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What are NSAIDs and How are They Used?

What are NSAIDs and How are They Used?

Inflammation is the body’s response to injury or irritation. As a self-defense mechanism, inflammation can be key to determining what is wrong, although reducing that inflammation is crucial to managing your pain. 

Instead of prescribing opioids or narcotic pain medications, many physicians recommend taking NSAIDs to relieve aches and pains. 

What are NSAIDs?

NSAIDs are nonsteroidal anti-inflammatory drugs that are used to treat a myriad of symptoms, inflammation, and relieve pain. NSAIDs are sold over-the-counter at a much lower cost than strong pain medications. 

NSAIDs are a classification of drugs that prevent the body’s production of an enzyme called cyclooxgenase (COX) from making a chemical – prostaglandins. Prostaglandins are a big trigger of inflammation, fever, and pain. This chemical also has other effects on the body. They maintain the lining of the stomach, promote blood clots, and help kidney functions. If patients take NSAIDs for a long period of time, there can be a negative effect, especially when they are not taken under the supervision of a doctor. 

How They are Used?

NSAIDs are used to treat multiple symptoms such as inflammation and aches caused by chronic pain conditions. Conditions from acute headaches to chronic pain to osteoarthritis can be managed with NSAIDs:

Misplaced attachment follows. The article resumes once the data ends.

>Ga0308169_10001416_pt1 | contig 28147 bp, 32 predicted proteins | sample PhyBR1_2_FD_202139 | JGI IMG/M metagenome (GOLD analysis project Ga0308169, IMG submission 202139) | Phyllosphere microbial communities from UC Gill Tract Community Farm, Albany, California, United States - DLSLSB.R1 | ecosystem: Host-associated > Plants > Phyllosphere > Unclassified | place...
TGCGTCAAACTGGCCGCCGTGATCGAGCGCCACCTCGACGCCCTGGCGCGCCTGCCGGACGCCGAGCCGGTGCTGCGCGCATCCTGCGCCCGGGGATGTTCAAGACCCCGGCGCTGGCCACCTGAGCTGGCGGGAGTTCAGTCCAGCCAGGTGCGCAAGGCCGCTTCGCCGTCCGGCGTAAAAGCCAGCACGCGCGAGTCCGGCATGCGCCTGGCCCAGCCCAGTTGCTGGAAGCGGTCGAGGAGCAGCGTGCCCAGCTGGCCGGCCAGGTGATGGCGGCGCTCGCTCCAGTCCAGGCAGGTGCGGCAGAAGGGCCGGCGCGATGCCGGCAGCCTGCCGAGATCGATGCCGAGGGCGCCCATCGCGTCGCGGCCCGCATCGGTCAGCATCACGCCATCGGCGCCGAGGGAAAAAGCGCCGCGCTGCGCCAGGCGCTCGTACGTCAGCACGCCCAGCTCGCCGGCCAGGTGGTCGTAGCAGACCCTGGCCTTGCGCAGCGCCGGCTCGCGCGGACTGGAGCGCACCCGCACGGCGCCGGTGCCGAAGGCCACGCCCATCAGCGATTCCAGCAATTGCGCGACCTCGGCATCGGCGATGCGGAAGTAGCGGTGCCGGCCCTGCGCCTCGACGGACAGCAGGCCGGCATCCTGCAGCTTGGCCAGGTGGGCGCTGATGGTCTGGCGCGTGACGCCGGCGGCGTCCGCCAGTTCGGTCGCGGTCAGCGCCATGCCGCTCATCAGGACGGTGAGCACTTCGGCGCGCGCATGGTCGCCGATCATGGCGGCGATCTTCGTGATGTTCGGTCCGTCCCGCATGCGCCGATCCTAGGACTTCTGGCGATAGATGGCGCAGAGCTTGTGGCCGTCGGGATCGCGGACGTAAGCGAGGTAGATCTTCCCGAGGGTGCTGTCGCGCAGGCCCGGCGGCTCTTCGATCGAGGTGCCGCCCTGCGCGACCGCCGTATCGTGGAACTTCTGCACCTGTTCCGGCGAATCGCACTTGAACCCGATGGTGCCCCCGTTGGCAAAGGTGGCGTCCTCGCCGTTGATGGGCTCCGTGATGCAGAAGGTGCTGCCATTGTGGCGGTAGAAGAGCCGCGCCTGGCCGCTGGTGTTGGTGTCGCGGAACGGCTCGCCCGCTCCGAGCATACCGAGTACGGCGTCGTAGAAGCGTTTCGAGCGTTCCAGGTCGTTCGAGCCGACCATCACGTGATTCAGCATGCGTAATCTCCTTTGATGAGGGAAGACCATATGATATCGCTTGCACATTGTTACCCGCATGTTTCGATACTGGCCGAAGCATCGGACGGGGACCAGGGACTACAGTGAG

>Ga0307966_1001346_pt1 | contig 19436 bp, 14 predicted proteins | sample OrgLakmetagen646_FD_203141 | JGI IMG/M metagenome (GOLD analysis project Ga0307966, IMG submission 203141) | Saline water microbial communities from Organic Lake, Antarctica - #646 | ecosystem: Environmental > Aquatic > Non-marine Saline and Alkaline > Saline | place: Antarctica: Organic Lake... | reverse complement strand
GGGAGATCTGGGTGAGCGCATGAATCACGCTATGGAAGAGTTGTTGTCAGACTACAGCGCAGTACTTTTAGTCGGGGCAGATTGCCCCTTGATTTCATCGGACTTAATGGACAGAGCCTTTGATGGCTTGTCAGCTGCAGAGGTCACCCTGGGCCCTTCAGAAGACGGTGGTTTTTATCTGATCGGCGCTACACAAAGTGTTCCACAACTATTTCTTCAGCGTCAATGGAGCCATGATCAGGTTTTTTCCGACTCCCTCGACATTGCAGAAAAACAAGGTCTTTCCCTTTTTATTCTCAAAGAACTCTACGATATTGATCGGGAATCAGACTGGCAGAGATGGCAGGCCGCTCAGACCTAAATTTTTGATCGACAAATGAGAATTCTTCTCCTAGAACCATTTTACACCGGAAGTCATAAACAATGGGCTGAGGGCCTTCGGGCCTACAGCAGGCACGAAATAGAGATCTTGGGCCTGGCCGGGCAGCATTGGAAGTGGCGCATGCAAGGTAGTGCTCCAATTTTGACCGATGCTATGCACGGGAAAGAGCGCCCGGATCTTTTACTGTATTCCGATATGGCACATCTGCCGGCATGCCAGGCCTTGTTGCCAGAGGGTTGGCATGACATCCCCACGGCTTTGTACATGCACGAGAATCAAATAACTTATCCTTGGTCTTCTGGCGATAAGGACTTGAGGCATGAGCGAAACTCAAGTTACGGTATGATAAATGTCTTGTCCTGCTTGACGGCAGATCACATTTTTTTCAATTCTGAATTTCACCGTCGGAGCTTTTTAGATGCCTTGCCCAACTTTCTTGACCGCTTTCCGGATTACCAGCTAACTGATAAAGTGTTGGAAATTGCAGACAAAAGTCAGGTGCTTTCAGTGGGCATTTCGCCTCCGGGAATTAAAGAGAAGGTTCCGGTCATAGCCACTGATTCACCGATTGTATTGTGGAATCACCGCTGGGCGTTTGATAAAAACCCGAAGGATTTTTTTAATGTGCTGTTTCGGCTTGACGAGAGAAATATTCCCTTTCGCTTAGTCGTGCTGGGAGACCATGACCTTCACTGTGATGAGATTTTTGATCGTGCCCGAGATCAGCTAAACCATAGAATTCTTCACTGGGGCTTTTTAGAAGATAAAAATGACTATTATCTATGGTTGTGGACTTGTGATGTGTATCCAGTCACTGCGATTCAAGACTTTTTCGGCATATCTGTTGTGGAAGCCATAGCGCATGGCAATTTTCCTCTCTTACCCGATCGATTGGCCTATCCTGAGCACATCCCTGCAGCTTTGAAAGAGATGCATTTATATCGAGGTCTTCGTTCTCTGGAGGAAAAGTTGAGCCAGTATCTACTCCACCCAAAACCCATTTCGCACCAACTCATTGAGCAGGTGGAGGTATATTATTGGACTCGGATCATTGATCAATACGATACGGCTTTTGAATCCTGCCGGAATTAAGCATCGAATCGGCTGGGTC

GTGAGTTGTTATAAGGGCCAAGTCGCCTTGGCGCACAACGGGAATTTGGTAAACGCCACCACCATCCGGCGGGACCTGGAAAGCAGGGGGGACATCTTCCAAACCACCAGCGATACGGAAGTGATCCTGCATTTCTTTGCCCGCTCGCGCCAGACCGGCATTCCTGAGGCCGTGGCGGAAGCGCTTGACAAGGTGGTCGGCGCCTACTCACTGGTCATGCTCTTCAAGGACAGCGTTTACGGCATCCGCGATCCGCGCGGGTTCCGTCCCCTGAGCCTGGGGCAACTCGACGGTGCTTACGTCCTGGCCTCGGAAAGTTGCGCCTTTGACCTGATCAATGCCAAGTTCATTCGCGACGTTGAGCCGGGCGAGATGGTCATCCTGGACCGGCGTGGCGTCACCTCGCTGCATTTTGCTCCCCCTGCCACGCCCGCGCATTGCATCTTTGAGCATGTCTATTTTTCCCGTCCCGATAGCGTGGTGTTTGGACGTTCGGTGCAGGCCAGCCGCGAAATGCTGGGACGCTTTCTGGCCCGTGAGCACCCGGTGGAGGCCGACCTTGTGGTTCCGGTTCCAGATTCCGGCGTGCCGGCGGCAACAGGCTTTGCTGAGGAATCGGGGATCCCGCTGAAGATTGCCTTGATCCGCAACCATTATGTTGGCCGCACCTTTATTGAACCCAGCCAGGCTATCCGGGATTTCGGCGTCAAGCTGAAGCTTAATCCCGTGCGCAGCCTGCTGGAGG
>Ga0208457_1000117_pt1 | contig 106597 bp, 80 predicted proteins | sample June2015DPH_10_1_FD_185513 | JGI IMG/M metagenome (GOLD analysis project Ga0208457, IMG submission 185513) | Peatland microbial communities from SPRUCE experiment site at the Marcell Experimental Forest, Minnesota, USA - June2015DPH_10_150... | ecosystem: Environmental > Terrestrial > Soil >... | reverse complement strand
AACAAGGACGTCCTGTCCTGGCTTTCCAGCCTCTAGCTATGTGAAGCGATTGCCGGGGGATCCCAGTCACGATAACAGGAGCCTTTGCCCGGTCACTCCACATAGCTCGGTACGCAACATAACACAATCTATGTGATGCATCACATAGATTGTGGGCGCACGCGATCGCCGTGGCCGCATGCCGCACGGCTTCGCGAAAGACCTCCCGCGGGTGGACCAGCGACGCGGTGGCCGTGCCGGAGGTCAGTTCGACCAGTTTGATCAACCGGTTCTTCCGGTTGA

Common Types of NSAIDs

Although they work similarly, NSAIDs react to everyone differently. They are typically inexpensive and easy to find at local drugstores. Talk to your doctor for specific dosing. 

The four most common types of over-the-counter NSAIDs are:

Dangers of Long-Term Use

When you suffer from chronic pain, it can become easy to rely on medication. Medications like NSAIDs help patients live more comfortably, but if they are taken over an extended period of time, there in an increased risk of side effects. 

Older patients are at a higher risk for experiencing negative side effects. Some of the more common side effects include:

Patients who live with chronic pain should seek the professional help of interventional pain doctors. These are physicians who are highly trained and specialize in diagnosing root causes of chronic pain diseases. Depending on the pain and its severity, a pain doctor can design an individualized treatment plan that reduces the need to take medications, while also reducing pain and improving quality of life.

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